NEW YORK (Reuters Health) – Patients receiving warfarin do not face an increased risk of intracranial hemorrhage when their acute ischemic stroke is treated with intravenous tissue plasminogen activator (tPA), according to a report in the June 27 issue of JAMA.
Although the package insert contraindicates the use of tPA in patients receiving warfarin, current guidelines of the American Heart Association/American Stroke Association (AHA/ASA) allow use of intravenous tPA in warfarin-treated patients whose International Normalized Ratio (INR) is 1.7 or lower.
Dr. Eric D. Peterson from Duke Clinical Research Institute in Durham, North Carolina, and colleagues used the AHA Get With The Guidelines-Stroke Registry to evaluate the association of warfarin treatment and symptomatic intracranial hemorrhage (sICH) among patients with stroke receiving intravenous tPA in routine clinical practice.
The study included more than 23,000 patients, 7.7% of whom were taking warfarin prior to admission. Almost 15% (269/1,802) of warfarin-treated patients presented with INRs between 1.5 and 1.7.
Although warfarin-treated patients had a higher unadjusted rate of sICH (5.7%) than did non-warfarin-treated patients (4.6%), warfarin use was not an independent predictor of sICH risk after adjustment for clinical baseline factors — even in the subgroups of patients with INRs between 1.5 and 1.7 and with INRs of 2.0 or lower.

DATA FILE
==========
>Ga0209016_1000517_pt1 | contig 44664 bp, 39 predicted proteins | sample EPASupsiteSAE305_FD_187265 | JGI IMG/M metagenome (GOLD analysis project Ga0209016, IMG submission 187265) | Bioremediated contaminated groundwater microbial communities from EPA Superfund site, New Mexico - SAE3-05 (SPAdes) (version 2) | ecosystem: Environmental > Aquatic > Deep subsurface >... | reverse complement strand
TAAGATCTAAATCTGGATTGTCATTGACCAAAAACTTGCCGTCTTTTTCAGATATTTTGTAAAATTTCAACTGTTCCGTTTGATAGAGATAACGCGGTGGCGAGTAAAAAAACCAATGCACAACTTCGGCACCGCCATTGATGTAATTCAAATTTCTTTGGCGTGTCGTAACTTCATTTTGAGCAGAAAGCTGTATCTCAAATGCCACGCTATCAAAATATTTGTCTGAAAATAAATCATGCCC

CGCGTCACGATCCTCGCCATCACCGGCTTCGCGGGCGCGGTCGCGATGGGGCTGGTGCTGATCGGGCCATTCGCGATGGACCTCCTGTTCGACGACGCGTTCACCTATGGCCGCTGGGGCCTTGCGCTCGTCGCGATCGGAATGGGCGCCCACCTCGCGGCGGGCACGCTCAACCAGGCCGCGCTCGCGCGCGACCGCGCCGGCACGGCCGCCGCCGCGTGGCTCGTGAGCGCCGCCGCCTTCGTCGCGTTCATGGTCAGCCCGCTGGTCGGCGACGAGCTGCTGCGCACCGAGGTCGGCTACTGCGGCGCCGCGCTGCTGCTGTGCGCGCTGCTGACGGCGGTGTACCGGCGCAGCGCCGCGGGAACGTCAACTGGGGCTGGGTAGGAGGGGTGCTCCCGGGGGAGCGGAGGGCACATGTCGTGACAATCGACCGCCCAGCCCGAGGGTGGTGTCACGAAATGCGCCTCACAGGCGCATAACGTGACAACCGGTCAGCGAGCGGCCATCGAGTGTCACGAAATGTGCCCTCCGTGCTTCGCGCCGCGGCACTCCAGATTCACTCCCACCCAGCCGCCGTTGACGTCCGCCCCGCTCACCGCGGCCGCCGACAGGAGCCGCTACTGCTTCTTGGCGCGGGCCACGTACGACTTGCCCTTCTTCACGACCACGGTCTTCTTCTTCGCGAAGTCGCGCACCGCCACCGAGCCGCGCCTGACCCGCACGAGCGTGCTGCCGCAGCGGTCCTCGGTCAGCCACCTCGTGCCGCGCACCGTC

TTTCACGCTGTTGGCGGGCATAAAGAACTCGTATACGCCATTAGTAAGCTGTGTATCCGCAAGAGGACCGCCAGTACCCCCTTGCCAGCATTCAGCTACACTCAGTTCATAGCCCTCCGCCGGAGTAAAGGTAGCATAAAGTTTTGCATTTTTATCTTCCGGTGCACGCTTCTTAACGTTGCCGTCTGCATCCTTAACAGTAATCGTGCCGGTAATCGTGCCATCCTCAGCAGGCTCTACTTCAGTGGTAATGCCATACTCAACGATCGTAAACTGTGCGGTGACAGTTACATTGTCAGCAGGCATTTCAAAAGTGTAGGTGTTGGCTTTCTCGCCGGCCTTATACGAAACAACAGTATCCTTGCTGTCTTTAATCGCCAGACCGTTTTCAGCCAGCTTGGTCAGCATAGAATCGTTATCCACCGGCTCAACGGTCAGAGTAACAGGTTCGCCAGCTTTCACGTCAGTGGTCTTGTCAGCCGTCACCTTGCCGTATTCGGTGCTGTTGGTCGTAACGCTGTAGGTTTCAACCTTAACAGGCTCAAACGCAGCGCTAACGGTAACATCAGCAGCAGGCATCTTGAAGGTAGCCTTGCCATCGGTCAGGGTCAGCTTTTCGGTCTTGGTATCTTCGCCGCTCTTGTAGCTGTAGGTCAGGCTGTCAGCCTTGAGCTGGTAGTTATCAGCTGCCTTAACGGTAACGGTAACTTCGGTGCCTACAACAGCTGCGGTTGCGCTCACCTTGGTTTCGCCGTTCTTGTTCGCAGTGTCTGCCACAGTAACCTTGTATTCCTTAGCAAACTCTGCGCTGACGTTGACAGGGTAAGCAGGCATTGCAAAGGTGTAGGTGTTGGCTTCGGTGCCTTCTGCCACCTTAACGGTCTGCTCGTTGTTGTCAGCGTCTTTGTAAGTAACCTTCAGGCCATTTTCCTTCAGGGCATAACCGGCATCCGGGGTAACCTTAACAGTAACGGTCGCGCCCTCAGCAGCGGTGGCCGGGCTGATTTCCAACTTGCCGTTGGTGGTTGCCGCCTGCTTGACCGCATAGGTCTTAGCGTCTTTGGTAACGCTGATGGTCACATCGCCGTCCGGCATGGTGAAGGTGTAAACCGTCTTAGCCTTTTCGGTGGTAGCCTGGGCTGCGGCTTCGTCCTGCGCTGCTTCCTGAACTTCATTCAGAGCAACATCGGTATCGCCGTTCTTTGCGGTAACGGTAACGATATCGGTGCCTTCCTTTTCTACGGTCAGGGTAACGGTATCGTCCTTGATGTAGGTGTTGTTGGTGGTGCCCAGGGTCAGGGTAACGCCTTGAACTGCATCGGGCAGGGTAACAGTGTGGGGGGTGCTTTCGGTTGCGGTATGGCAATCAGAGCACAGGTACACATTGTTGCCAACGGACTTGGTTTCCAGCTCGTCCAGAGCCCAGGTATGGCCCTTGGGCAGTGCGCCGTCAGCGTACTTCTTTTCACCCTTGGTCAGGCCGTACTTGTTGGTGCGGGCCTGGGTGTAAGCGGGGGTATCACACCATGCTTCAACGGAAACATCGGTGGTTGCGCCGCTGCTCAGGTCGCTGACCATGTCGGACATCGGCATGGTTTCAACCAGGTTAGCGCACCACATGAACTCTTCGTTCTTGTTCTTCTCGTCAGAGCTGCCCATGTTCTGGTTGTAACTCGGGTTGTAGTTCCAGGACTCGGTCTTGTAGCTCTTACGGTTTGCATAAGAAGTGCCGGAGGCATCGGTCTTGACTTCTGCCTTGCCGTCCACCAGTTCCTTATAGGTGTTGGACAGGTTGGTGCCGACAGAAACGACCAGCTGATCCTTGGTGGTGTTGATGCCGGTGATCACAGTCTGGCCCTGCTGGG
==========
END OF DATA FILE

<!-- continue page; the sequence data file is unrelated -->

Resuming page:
Moreover, after adjustment, INR was not statistically significantly associated with sICH.
As for secondary outcomes, there was no significant difference between patients receiving warfarin and those not receiving warfarin in the rates of life-threatening or serious systemic hemorrhage, any tPA complication, or in-hospital mortality after multivariable adjustment.
Among survivors, there was no significant difference in rates of discharge to a rehabilitation facility, but warfarin-treated patients were more likely than non-warfarin-treated patients to be discharged to a skilled nursing facility.
Based on the AHA/ASA guidelines, 48.6% (1,729/3,554) of patients receiving warfarin who were otherwise eligible did not receive tPA treatment for their acute ischemic stroke.
“These data provide empirical support of current AHA/ASA guideline recommendations and may help support future stroke quality improvement efforts,” the researchers conclude.
“Considering that intravenous tPA remains substantially underutilized in the United States for patients with stroke, with few if any alternate therapies, medical professionals should ensure that eligible patients receive this important therapy,” writes Dr. Mark J. Alberts, of Northwestern University Feinberg School of Medicine in Chicago, in a related editorial.
“(This study) is a positive step in that direction,” he concludes, “providing evidence that patients taking warfarin with INRs of 1.7 or lower can be treated without experiencing a significantly increased risk of sICH. The real risk is in not treating otherwise eligible patients, who may then have prolonged morbidity from their stroke.”